This story was originally published by Newsweek and is reproduced here as part of the Climate Desk collaboration.
Electric cars and smartphones of the future could be powered by supervolcanoes like Yellowstone after scientists discovered that ancient deposits within them contain huge reservoirs of lithium — a chemical element used to make lithium-ore batteries, supplies of which are increasingly dwindling.
Lithium, a soft white metal first discovered in 1817 by Johan August Arfvedson, has become widely used in manufacturing, most importantly in the production of rechargeable batteries for phones, laptops, cameras, and vehicles. It has also been used in psychiatric treatments and to produce nuclear weapons.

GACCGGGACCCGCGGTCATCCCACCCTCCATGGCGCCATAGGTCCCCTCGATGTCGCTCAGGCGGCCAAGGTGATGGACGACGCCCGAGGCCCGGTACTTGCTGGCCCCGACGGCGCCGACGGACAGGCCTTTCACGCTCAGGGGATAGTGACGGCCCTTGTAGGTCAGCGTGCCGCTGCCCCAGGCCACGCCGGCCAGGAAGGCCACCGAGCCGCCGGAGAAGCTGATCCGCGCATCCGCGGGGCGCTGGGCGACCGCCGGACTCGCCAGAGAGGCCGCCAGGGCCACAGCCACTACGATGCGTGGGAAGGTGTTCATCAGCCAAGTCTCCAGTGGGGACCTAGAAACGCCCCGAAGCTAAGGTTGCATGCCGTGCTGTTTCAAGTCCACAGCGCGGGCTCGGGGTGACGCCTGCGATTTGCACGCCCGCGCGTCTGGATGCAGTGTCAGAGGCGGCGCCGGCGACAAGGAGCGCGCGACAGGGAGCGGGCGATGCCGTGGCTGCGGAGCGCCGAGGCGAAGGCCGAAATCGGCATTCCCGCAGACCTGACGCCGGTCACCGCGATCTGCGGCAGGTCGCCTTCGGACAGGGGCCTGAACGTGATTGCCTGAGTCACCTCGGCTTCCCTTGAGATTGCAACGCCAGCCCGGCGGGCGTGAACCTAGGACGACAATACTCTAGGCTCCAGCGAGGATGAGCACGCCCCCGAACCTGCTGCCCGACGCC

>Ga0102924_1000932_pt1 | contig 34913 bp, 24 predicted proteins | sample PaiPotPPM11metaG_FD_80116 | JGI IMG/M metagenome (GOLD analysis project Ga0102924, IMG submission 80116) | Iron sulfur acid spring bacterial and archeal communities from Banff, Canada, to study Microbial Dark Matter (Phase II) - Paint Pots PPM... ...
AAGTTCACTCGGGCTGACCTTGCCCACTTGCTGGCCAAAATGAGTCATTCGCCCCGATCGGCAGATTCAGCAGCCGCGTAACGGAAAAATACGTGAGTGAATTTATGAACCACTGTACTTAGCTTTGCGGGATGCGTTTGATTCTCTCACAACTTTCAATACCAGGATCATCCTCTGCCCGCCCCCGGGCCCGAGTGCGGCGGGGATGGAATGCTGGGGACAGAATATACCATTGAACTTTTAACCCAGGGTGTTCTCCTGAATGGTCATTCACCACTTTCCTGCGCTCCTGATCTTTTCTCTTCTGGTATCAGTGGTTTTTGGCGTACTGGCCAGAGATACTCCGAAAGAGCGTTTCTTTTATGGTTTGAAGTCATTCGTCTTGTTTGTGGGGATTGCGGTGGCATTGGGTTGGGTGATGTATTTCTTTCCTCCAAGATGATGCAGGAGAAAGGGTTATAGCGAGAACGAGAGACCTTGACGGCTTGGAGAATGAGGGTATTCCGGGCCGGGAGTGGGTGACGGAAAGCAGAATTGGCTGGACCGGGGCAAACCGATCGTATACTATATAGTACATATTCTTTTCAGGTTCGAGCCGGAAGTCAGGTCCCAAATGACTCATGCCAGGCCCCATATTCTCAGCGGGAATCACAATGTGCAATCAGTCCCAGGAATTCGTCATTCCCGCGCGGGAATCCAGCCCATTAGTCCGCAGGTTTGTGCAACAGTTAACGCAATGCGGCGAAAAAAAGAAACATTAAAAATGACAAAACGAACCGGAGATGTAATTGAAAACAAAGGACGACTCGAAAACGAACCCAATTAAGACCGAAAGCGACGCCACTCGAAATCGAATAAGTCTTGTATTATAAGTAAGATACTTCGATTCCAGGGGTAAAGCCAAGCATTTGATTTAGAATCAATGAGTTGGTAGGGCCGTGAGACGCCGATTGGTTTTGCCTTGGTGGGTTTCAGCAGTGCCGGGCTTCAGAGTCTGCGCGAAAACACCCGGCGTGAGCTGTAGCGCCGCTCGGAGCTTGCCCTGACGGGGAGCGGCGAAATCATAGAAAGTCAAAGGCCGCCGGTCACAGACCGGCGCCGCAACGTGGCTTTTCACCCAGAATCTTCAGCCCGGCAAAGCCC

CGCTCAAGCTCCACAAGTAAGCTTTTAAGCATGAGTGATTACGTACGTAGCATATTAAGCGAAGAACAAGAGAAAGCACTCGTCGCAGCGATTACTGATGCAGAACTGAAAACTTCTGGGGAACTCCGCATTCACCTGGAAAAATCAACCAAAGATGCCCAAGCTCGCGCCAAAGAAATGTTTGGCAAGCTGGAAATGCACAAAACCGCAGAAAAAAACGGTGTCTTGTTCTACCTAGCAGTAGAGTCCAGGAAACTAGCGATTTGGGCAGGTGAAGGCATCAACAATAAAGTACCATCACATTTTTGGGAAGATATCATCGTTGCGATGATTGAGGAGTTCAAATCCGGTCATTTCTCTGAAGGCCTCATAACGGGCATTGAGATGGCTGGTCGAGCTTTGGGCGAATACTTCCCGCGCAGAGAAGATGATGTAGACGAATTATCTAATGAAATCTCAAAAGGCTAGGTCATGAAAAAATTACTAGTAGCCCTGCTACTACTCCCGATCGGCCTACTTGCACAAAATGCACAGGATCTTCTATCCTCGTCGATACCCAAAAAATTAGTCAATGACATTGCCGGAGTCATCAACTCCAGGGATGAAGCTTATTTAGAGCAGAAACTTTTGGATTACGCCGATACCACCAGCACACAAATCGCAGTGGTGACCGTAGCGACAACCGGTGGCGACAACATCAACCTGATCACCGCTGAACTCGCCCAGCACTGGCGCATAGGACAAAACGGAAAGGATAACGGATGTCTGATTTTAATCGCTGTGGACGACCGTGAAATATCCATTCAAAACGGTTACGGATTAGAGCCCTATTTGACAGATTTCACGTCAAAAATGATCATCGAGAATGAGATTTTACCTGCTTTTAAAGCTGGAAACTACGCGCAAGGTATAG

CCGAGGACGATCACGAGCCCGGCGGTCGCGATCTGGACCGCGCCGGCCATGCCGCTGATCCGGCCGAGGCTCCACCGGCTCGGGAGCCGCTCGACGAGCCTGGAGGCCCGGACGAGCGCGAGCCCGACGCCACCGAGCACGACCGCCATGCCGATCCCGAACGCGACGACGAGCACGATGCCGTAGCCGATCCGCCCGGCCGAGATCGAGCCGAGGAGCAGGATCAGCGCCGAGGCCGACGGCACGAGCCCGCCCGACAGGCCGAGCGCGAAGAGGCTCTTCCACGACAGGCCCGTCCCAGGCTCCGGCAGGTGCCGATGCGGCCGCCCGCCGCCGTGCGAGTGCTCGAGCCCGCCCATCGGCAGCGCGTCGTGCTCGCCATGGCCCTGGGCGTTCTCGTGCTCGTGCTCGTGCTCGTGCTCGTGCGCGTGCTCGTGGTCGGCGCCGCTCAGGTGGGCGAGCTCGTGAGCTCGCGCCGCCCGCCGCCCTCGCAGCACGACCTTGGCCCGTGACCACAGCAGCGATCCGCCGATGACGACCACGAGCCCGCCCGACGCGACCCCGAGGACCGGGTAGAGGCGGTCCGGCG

Most of the world’s lithium currently comes from Australia and Chile, generally being extracted from brines, pegmatites (igneous rock), and sedimentary rocks. But it is a finite resource, and with car manufactures and technology companies increasingly looking to create battery-powered devices, lithium is becoming an ever-more precious metal, with demand outstripping supply.
In a study published in the journal Nature Communications, researchers... Read more